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Thursday, April 15, 2021

Return Number of Parameters (%PARMS) and Parameter Number (%PARMNUM) - IBM i

Return Number of Parameters (%PARMS)

Built-In Function %PARMS returns the number of parameters passed to the procedure where %PARMS is run. 

This BIF is useful when the procedure contains multiple optional parameters and if the procedure is called from different places with different number of parameters to identify the number of parameters passed. 

This is most commonly used to to handle the procedure logic based on the parameters passed only. 

Value returned by %PARMS is same as *PARMS in Program Status Data Structure if used in the main procedure. 

Let's have a look at the simple example to see how this works. 

%PARMS - RPGLE

In the above example, 
  • Lines - 5 to 9: Prototype declaration of the Sub procedure with one mandatory parameter, two optional parameters and one return value. We will see the code of procedure in a bit. 
  • Line - 18, 22 & 26: Calling the sub procedure with one mandatory parameter, two parameters and three parameters respectively. 
Let's have a look at the code for Sub procedure and see how the %PARMS work. 

%PARMS - RPGLE

In the above procedure, 
  • Lines 42 & 44: We are using %PARMS to determine the number of parameters passed. 
This is often used to handle the parameters (like initializing or making sure these aren't used in the logic etc) that are not passed and make sure the procedure works as expected. 

One thing to note here here, If the RTNPARM keyword is used return parameter would be considered as one of the (first) parameter and total number of parameters would be increased by 1.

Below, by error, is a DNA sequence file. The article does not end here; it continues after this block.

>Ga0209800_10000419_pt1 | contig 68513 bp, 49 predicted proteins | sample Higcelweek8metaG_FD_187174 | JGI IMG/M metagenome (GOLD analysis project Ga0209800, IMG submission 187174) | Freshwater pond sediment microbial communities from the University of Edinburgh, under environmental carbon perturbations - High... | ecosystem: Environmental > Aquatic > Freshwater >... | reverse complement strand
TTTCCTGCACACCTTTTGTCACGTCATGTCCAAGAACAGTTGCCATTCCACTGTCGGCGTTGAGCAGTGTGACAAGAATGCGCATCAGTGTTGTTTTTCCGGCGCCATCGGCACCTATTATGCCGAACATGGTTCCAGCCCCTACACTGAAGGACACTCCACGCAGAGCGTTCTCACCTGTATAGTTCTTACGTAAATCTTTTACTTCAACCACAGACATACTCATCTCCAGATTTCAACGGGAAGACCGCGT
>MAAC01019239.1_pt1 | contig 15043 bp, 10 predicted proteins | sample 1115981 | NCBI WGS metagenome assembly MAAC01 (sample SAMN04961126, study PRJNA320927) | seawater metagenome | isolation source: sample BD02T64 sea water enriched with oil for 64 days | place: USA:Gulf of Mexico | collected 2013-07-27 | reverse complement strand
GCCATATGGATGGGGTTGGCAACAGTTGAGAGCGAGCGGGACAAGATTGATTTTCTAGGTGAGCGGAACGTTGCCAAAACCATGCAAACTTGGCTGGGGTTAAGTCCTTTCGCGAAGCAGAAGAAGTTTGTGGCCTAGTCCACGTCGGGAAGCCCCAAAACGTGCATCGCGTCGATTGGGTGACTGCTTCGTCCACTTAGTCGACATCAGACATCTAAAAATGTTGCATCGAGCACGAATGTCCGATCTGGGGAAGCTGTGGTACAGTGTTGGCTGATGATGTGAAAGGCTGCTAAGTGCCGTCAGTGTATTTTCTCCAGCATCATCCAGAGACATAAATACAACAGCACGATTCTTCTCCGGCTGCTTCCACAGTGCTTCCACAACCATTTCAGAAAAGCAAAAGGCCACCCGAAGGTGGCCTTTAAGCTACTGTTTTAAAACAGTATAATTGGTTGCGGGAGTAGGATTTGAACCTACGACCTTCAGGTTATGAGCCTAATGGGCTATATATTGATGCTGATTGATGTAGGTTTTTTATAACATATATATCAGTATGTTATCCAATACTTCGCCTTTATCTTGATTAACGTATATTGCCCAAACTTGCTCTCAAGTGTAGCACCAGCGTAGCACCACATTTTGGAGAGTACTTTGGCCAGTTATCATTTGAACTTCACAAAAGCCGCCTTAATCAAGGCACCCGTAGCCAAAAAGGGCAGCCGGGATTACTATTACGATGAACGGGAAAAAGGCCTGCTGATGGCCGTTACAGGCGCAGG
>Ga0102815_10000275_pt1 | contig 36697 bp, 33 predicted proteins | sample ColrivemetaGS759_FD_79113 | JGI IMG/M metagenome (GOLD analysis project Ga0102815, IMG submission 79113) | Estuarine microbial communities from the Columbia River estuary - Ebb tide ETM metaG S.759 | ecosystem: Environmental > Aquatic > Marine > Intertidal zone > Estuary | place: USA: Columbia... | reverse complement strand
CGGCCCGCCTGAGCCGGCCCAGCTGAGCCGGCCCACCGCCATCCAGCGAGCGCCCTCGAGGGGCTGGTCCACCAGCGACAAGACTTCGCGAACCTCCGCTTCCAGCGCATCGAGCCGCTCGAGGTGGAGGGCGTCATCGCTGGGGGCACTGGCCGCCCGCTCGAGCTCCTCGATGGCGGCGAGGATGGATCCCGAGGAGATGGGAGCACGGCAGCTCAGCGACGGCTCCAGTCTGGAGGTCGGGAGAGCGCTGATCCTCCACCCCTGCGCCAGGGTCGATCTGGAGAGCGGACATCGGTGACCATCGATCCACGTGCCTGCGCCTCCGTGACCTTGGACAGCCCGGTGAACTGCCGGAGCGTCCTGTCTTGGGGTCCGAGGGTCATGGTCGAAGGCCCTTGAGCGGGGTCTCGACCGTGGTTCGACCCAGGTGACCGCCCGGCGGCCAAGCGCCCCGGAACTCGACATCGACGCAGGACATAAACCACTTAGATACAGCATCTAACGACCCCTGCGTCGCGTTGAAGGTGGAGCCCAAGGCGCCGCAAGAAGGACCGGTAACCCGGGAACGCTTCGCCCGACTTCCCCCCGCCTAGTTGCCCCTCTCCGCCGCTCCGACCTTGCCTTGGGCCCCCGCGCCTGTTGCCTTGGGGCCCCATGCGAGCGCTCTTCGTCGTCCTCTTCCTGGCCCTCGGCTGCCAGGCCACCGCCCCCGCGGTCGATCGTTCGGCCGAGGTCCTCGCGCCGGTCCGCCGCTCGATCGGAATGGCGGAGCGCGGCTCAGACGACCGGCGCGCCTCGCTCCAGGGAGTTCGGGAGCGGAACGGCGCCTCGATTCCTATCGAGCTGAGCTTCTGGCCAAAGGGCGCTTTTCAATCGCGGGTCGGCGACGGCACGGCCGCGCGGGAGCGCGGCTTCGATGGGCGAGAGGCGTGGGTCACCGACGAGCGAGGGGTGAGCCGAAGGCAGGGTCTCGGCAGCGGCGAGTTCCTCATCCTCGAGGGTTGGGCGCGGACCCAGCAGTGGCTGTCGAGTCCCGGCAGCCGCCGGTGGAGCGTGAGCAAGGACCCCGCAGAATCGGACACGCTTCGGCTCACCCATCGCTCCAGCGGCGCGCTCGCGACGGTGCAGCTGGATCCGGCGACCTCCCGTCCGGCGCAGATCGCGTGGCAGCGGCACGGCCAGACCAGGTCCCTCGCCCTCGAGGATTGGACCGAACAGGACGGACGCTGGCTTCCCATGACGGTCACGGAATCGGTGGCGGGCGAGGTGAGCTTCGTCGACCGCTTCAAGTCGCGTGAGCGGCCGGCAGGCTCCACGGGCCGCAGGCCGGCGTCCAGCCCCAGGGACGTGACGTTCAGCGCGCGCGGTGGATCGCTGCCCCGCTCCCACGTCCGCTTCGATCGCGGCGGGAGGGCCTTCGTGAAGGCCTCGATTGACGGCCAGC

In the above example, If only one parameter is passed, %Parms would be 2 (by considering the return parameter). 

%PARMS with RTNPARM- RPGLE

In the above example, 
  • Line - 34: We are using RTNPARM keyword against the Procedure Interface. The same would need to mentioned in the Prototype as well. 
  • Lines - 42, 44 & 46: We are using %PARMS to check the number of parameters by considering the return parameter. 
    • %PARMS would be 2 if only one parameter is passed.
    • %PARMS would be 3 if two parameters are passed. 
    • %PARMS would be 4 if three parameters are passed. 

Return Parameter Number (%PARMNUM)

Built-In Function %PARMNUM returns the number of the parameter passed from the parameters list. 

Operand for this BIF should always be the parameter specified in the procedure interface. 

Below are the few important points to remember. 
  • %PARMNUM can only be used with the parameters defined in Procedure Interface (PI) and Parameter defined using PLIST cannot be used.
  • Parameter Name must be specified as it is defined in the PI. 
    • If the parameter is an array, Array should be used and not an Index. 
    • If the parameter is a data structure, Data structure should be used and not subfields.
    • If the parameter is a file, File should be used and not record format. 
  • If RTNPARM is used, Return value is considered as the first parameter and the other parameters would be considered next.
Let's have a look at an example without using RTNPARM first to understand how this works. 

PARMNUM - RPGLE

In the above example, 
  • Line - 34: Procedure Interface is defined without RTNPARM. 
  • Lines - 43, 46 & 49: %PARMNUM is used to get the parameter number passed. 
    • Only Parameter names from the Procedure Interface are to be used. 
  • Line - 52: %PARMS is used to return the total number of parameters passed. 
Similar to %PARMS, If we use RTNPARM total number of parameters would be increased by 1 and parameter number also would be increased by 1 as the return value is considered as first parameter. 

Let's add RTMPARM to the above procedure. 

PARMNUM with RTNPARM - RPGLE

By adding RTNPARM to the Procedure Interface, Number of the parameter and total number of parameters passed are increased by 1. 


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